We know our investors are going to worry about their portfolios over short time periods, but we explain to them that we won't. We try to look at short-term market gyrations as nothing more than opportunities to smartly enter or exit a position, subject to valuation and fundamentals. While I hope that keeps us rational, [...]
One big reason we like to hold cash is that my inherent nature is to feel something better to buy is always going to come along and I want to have the cash available to buy it. People assume they can always sell something to buy something better, but I don't like potentially selling into [...]
We don't benchmark at all. I don't care if we own almost no financials and I don't care if we own an excess amount of energy. We'll go where we think the value is and let the weightings fall where they may.
We try to take a page from the Weizmann Institute, a leading scientific research center based in Israel. Weizmann has a world-class reputation, a result of their having the largest patent and royalty stream of any academic institution in the world. If you talk to the scientists there, they believe very strongly that their success [...]
We set an upside target for each holding, which is not the maximum expectation we have, but the level at which we reasonably expect to be able to sell in the future. When we're right, we'll generally hold until the shares reach that upside. The reality is that we can't do the level of due [...]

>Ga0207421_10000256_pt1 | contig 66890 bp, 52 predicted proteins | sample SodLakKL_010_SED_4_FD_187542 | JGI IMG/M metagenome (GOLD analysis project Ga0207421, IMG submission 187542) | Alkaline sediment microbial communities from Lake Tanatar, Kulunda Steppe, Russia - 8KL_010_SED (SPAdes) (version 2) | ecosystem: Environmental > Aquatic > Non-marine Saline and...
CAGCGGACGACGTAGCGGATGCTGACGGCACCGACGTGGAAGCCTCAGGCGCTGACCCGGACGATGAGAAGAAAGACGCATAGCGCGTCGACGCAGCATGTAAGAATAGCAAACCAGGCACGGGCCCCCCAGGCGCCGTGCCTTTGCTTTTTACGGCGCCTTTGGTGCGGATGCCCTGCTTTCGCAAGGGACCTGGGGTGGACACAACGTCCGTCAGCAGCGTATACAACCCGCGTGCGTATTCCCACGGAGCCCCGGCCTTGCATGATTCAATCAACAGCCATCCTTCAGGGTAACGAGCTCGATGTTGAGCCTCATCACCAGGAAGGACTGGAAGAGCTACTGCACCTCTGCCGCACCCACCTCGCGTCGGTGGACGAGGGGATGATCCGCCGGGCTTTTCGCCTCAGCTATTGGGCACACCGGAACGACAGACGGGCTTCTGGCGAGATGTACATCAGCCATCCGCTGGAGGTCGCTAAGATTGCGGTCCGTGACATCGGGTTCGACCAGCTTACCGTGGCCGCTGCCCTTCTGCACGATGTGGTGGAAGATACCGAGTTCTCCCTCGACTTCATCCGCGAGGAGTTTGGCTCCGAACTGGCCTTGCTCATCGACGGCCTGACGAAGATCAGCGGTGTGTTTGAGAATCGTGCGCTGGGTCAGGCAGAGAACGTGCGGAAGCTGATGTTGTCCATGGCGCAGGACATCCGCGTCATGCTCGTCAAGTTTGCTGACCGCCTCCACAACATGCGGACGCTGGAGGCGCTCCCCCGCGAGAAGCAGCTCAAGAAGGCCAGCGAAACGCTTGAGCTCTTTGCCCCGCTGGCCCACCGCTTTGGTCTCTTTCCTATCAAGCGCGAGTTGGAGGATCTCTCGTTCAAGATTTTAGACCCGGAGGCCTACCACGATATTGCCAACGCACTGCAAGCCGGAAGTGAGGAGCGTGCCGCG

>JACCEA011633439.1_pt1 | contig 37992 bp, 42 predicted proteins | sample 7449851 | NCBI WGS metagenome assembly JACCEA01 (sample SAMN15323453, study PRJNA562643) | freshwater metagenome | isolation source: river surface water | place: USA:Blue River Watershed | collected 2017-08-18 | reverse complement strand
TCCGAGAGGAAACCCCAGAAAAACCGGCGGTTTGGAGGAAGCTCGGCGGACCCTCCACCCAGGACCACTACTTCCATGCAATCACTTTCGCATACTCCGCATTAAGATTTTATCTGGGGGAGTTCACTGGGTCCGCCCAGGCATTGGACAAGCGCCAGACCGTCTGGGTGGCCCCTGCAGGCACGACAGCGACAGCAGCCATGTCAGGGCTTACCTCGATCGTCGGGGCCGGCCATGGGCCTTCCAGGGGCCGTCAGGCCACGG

I'll say it in a way that implies more precision and rigidity than we use, but we also want to see potential upside versus downside of at least 3:1. If at normalized earnings levels in two years or so we see an upside that is three times the downside we could imagine in the next [...]
We ask what our expected rate of return would be if we owned the whole business, which is essentially taking pretax free cash flow and dividing it by the current enterprise value. For pretax free cash flow we look at normal earnings before interest, taxes, depreciation and amortization, less maintenance capital spending. In the denominator, [...]
We believe in reversion to the mean, so it can make a lot of sense to invest in a distressed sector when you find good businesses whose public shares trade inexpensively relative to their earnings in a more normal environment. But that strategy [in 2008] helped lead many excellent investors to put capital to work [...]
In general, the best thing for us is to find companies that have really stumbled, but where you can look at their past and understand why they are going to earn something much better in the future. That’s opposed to looking at a company like Amazon.com, for example, which might be a great business, but [...]
We try to be cap-agnostic, but we do want businesses that are easier to understand, and smaller to mid-size companies are generally easier to understand. They have fewer divisions and we can usually get more of our questions answered. Our median market cap in the fund is around $ 5 billion.